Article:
Being arrested for a criminal offence and admitting wrongdoing can have serious repercussions for an employee.
Jonah did not tell his employer that he had been arrested for leaving his child home alone – and that he admitted doing it.
His employer was furious after learning about it from another employee Jonah had confided in.
The company quickly arranged a Section 111A meeting with Jonah, who had worked for the business for eight years.
This type of ‘off the record’ meeting is generally held with a view to bring the working relationship to an amicable end.
During the meeting Jonah admitted what had happened, but said he was prevented from explaining to the company the reasons why.
He said he was told to resign or be dismissed for not declaring the conviction and for bringing the company into disrepute.
Jonah was told he could leave immediately, will be provided with a standard reference and be paid his notice period.
He protested, said he was struggling financially, his wife was unwell, his mental health was suffering and he could not afford to leave on those terms.
After rejecting the proposal Jonah was shocked to be told that he was suspended from work. The company said it would be in touch about what will happen next.
After nearly a month on suspension, and asking for updates and being ignored, Jonah was still waiting to hear what would happen next.
Jonah had suffered for many years with depression and the worry, uncertainty and stress caused by the situation exacerbated his symptoms.
Desperate Jonah contacted the Castle Associates Employee Support Centre for help.
He explained to our representative what had happened and the circumstances that led to him being arrested and issued with a caution.
At the time Jonah’s wife was in hospital, he was struggling to cope, suffering poor mental health and caring for their four-year-old child.
He left the child at home to go to the local shop to get food and a passer-by alerted by the child crying called the police.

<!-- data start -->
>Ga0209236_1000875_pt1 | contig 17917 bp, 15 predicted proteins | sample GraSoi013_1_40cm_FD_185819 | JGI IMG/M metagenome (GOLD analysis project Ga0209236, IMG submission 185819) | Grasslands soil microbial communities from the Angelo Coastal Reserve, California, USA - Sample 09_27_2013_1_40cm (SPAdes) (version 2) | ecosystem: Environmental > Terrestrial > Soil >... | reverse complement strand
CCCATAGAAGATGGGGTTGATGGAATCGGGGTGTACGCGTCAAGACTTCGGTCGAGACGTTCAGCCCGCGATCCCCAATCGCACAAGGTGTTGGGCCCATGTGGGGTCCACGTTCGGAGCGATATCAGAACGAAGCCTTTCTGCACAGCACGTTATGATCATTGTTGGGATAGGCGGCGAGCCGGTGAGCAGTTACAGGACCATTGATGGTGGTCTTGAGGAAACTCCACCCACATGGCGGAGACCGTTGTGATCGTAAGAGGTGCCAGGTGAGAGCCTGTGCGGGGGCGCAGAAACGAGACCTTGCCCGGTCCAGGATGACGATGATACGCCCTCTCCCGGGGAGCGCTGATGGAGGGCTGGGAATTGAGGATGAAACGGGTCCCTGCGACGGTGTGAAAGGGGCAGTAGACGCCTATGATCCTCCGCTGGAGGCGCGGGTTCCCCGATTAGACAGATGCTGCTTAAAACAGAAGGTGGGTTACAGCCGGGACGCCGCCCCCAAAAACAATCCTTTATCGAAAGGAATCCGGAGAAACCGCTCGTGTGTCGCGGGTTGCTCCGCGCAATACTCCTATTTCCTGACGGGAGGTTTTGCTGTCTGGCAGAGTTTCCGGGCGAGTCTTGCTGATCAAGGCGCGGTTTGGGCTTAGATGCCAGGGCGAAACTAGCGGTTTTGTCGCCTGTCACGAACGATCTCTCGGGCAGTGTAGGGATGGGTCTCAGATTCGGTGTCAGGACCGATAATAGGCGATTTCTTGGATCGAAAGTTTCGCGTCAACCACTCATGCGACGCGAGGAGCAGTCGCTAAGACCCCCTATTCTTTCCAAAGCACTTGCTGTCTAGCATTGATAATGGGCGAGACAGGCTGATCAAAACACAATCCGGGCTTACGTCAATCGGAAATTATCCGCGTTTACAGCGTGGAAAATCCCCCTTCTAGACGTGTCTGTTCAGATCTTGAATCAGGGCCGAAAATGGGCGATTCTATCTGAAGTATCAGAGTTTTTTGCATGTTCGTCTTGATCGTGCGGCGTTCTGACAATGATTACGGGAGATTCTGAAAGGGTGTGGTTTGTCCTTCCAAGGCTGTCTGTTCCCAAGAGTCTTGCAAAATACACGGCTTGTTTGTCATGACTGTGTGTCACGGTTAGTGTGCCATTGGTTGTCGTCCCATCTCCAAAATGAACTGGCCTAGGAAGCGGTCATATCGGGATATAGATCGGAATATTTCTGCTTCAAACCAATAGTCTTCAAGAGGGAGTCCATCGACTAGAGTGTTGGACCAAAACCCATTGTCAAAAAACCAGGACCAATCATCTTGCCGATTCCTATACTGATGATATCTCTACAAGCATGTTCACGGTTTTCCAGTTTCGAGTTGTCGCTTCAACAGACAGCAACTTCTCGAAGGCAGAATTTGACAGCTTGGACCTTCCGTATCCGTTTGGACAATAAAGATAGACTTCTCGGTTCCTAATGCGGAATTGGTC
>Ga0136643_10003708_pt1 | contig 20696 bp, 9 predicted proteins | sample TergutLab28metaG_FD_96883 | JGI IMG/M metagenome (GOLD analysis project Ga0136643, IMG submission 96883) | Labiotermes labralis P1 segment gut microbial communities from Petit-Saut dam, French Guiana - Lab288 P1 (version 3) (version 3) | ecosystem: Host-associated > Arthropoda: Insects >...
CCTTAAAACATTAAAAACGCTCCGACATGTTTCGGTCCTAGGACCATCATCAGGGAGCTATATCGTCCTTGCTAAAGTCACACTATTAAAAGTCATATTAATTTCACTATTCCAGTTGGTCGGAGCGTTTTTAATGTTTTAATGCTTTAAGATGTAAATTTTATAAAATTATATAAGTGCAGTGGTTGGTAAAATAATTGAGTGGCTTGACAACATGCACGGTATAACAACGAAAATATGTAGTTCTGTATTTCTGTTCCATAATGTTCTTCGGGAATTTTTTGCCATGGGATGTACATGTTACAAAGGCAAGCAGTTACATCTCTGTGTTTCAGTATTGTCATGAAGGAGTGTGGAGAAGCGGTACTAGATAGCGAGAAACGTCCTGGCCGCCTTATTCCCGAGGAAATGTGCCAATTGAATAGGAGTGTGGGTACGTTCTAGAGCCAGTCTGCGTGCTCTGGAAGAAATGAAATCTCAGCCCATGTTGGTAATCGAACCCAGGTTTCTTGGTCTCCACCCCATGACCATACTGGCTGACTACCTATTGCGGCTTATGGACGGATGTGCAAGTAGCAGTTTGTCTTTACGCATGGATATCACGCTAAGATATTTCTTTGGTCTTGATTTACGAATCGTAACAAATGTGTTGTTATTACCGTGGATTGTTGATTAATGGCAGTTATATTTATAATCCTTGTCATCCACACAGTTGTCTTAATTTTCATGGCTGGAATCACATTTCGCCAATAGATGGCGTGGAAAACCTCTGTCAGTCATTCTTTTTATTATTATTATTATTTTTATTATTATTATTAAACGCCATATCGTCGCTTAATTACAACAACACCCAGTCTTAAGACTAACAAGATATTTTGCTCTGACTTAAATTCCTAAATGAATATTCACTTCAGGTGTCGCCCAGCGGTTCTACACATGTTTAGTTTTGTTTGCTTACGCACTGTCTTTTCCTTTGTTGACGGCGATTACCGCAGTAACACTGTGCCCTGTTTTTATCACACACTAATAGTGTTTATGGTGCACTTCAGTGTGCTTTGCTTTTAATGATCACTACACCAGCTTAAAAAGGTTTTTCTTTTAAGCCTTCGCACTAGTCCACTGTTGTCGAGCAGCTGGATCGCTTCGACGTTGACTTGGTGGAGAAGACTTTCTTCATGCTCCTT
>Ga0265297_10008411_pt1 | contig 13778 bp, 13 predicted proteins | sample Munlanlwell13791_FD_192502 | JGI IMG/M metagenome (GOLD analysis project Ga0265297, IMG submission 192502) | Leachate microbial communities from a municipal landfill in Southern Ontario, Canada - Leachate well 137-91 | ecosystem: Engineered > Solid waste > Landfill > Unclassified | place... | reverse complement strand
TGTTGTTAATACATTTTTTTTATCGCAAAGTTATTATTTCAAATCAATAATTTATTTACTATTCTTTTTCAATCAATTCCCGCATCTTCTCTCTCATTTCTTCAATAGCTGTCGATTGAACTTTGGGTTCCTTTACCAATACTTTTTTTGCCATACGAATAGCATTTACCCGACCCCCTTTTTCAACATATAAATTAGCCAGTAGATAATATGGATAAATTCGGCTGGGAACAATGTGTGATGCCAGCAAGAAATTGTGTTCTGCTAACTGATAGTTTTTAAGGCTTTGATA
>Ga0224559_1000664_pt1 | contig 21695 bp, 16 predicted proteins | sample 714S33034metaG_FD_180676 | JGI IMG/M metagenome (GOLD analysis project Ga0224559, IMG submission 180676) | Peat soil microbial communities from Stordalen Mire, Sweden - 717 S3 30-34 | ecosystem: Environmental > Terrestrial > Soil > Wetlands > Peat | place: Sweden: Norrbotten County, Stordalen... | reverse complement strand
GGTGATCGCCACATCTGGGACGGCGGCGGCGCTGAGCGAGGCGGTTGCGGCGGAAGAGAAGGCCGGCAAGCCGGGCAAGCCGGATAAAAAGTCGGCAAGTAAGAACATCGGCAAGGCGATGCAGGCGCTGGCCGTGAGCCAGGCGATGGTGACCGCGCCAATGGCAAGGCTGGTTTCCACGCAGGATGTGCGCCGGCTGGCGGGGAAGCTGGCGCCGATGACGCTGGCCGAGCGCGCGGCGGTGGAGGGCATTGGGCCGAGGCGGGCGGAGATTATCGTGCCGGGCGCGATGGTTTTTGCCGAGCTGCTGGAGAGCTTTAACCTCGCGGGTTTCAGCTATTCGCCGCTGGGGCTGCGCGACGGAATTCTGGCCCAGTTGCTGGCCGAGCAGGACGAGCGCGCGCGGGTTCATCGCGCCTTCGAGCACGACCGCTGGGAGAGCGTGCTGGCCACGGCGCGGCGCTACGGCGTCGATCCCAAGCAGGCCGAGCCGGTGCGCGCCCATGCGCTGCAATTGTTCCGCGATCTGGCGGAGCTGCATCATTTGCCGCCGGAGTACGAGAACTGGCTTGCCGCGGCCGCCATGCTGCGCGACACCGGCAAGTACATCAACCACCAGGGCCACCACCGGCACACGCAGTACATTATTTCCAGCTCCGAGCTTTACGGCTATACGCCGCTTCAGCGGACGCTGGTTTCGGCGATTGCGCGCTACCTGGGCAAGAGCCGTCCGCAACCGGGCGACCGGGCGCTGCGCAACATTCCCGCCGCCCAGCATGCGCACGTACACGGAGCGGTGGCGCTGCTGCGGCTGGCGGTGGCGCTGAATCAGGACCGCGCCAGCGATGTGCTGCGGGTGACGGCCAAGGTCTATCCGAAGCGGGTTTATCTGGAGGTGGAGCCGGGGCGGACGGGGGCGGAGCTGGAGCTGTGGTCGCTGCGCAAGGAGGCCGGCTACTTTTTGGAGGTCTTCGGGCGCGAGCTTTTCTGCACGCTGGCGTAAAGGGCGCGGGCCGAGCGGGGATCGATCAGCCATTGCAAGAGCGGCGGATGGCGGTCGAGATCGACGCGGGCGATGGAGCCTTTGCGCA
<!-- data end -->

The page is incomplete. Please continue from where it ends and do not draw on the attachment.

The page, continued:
Jonah admitted it was an error of judgment and fully accepted he had done wrong. Other agencies were involved as it was an incident regarding a child’s safety.
Our representative discovered from Jonah that his employer was aware that he had suffered with depression. This coupled with a failure in the employer’s duty of care, in leaving a vulnerable employee in limbo for nearly a month, led to Jonah raising a formal grievance.
The grounds for grievance included, but were not limited to, unfair treatment and disability discrimination.
A depressive disorder that has lasted for over 12 months can be considered a disability in accordance with the Equality Act 2010.
Jonah had lost trust and confidence in his employer. His desired outcome was to leave the company if he had enough money to get through the coming few months, because he would then have another job to go to.
The employer arranged a grievance hearing. At the hearing our representative raised concerns about the lack of support for Jonah with what can be considered a disability.
This included the employer’s failure to make reasonable adjustments during his employment, provide effective support, the unfair and unjustified attempt to end his contract, him being suspended and left in limbo and the serious and damaging impact work-related matters had on his mental health.
The hearing was also told that a police caution was not a criminal conviction and there was nothing in company policy, which said he had to declare it.
The grievance hearing chair was at first combative and defensive of the company. She did, however, eventually accept our representative’s assertion, that an agreement to end the working relationship would be best for both parties.
Following discussion and negotiation a settlement agreement was reached.
Jonah received a five-figure tax free lump sum, payment for his notice period and outstanding holiday leave.
His mental health later improved and a few months after signing the agreement he did get the job that he expected.
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